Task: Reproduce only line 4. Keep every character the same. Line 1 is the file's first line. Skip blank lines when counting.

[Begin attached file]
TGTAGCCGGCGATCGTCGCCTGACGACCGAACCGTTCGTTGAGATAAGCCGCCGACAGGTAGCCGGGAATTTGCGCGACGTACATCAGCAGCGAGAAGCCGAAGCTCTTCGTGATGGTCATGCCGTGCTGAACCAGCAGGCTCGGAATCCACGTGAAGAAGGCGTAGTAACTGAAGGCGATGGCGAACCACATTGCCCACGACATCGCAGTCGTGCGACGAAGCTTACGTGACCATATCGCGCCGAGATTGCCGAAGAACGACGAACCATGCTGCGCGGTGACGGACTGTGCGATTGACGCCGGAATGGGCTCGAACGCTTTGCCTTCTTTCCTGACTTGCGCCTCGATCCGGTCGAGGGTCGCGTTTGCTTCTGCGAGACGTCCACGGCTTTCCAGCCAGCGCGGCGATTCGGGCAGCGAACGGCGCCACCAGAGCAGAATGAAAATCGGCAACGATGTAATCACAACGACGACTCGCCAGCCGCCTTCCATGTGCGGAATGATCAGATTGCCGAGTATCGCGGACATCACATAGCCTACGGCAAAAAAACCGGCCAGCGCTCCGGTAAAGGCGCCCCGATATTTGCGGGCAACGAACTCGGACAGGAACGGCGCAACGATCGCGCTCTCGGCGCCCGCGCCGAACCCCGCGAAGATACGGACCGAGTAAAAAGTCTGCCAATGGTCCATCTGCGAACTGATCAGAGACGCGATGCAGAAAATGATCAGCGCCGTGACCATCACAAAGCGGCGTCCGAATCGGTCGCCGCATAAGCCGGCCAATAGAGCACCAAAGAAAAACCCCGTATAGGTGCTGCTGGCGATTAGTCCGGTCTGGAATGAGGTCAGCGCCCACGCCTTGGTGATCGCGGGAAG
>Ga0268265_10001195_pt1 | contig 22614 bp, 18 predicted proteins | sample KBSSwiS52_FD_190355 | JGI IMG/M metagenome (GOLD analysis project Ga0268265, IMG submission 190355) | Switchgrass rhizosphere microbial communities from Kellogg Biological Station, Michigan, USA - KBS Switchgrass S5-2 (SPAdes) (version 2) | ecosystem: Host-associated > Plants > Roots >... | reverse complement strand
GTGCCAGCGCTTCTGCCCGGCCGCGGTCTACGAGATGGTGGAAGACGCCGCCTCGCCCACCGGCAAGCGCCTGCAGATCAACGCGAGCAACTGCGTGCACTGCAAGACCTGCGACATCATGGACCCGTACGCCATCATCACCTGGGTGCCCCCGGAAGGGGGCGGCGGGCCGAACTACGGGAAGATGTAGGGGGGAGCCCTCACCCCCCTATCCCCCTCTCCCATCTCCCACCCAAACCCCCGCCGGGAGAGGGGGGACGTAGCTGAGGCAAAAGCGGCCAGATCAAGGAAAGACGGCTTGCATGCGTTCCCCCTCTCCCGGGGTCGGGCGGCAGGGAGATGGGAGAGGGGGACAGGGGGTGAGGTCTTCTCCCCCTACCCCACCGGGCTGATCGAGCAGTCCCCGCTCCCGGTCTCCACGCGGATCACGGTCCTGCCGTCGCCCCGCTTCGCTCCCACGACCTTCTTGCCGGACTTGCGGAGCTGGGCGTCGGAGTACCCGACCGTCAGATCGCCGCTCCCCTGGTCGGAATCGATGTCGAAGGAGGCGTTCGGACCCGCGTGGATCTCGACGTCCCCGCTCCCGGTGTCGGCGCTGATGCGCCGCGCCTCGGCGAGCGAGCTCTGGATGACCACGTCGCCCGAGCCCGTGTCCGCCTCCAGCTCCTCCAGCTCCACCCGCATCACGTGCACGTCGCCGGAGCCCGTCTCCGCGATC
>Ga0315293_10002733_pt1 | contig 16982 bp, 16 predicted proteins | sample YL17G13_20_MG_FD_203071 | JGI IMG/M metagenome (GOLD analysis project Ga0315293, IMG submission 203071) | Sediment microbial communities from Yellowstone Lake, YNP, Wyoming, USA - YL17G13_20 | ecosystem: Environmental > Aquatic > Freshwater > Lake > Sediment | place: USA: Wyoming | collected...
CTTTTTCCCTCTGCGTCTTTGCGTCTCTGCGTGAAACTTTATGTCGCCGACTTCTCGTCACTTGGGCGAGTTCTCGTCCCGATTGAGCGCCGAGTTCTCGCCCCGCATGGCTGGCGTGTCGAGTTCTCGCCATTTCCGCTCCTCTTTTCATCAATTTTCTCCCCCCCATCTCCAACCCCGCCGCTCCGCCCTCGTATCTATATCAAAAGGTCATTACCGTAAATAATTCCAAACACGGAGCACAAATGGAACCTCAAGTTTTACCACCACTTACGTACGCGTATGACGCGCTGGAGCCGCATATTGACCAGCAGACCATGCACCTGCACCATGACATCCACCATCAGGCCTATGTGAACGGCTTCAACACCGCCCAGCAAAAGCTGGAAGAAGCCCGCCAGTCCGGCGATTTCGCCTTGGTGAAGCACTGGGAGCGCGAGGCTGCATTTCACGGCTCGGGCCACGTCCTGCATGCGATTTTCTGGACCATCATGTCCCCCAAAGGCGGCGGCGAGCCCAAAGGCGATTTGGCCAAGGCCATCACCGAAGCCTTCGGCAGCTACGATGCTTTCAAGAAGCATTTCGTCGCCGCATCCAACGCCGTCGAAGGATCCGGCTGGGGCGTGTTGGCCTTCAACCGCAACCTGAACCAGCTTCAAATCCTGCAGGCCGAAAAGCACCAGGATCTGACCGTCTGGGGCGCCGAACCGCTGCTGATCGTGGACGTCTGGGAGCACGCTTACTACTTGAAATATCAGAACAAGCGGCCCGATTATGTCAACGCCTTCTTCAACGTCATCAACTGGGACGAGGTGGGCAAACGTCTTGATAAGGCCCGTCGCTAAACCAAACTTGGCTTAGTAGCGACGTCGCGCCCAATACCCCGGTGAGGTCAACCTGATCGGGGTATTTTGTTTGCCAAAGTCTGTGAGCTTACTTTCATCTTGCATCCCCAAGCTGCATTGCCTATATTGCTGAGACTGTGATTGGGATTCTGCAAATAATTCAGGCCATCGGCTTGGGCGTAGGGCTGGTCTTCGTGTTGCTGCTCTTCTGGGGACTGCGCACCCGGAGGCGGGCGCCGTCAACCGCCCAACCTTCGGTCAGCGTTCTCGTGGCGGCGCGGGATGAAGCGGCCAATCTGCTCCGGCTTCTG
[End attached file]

>Ga0315293_10002733_pt1 | contig 16982 bp, 16 predicted proteins | sample YL17G13_20_MG_FD_203071 | JGI IMG/M metagenome (GOLD analysis project Ga0315293, IMG submission 203071) | Sediment microbial communities from Yellowstone Lake, YNP, Wyoming, USA - YL17G13_20 | ecosystem: Environmental > Aquatic > Freshwater > Lake > Sediment | place: USA: Wyoming | collected...